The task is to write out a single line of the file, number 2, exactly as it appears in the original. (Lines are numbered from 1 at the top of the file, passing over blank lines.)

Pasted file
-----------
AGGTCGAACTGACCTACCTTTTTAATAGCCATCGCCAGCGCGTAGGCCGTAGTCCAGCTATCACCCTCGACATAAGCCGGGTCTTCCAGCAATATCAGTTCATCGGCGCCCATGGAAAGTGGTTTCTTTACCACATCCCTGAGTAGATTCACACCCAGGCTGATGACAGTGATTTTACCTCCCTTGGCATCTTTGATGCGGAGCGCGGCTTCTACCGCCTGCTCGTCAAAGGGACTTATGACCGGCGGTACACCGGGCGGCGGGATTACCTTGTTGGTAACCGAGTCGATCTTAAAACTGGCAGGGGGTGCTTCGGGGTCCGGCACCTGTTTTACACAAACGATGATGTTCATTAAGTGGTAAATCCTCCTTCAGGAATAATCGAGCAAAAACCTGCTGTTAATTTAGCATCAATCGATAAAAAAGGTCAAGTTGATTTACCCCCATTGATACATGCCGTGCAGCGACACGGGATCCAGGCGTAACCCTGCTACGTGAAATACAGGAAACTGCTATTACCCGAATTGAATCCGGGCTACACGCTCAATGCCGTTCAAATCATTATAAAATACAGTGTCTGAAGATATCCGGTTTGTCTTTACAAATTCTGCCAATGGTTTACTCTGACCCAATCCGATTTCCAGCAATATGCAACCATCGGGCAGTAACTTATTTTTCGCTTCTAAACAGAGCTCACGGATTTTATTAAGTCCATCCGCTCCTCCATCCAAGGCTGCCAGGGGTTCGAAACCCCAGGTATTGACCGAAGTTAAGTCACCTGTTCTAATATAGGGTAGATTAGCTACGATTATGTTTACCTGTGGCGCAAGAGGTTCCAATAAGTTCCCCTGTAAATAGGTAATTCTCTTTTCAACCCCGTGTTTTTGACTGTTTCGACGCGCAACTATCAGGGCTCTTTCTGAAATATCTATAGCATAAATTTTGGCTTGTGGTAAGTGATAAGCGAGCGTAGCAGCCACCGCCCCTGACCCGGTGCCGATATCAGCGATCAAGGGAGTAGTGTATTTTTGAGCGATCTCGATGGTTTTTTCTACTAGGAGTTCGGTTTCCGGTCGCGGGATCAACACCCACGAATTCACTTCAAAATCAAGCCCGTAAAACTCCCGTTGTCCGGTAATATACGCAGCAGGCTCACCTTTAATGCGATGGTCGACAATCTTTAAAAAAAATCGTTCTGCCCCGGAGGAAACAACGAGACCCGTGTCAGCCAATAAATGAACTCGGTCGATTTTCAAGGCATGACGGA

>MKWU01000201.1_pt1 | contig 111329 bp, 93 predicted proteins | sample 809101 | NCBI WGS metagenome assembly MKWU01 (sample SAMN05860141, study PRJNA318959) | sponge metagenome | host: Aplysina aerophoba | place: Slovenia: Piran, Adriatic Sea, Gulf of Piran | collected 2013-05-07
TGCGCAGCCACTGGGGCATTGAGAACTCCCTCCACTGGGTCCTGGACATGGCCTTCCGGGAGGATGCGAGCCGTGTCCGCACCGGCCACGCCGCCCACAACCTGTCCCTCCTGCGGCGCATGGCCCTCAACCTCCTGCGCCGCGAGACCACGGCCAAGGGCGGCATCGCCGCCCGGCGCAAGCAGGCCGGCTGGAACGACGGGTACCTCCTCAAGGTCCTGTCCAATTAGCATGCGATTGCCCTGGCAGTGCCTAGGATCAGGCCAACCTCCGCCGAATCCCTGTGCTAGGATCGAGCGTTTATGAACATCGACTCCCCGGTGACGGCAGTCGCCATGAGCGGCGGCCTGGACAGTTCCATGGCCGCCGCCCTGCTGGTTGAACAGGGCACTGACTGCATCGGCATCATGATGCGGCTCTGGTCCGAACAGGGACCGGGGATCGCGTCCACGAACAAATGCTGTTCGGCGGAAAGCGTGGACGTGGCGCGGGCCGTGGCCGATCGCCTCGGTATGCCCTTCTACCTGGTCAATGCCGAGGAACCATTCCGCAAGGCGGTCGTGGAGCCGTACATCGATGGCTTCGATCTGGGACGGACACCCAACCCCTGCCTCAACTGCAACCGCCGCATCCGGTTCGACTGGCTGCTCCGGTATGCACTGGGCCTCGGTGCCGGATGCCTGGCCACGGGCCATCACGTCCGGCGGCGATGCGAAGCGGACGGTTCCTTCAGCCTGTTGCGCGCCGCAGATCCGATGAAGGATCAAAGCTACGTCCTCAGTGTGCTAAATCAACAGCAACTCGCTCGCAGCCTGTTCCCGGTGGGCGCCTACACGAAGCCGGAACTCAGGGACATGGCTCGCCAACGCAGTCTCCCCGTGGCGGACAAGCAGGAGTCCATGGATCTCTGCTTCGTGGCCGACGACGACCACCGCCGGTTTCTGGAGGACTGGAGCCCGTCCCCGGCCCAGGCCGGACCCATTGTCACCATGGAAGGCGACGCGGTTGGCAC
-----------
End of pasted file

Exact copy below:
>MKWU01000201.1_pt1 | contig 111329 bp, 93 predicted proteins | sample 809101 | NCBI WGS metagenome assembly MKWU01 (sample SAMN05860141, study PRJNA318959) | sponge metagenome | host: Aplysina aerophoba | place: Slovenia: Piran, Adriatic Sea, Gulf of Piran | collected 2013-05-07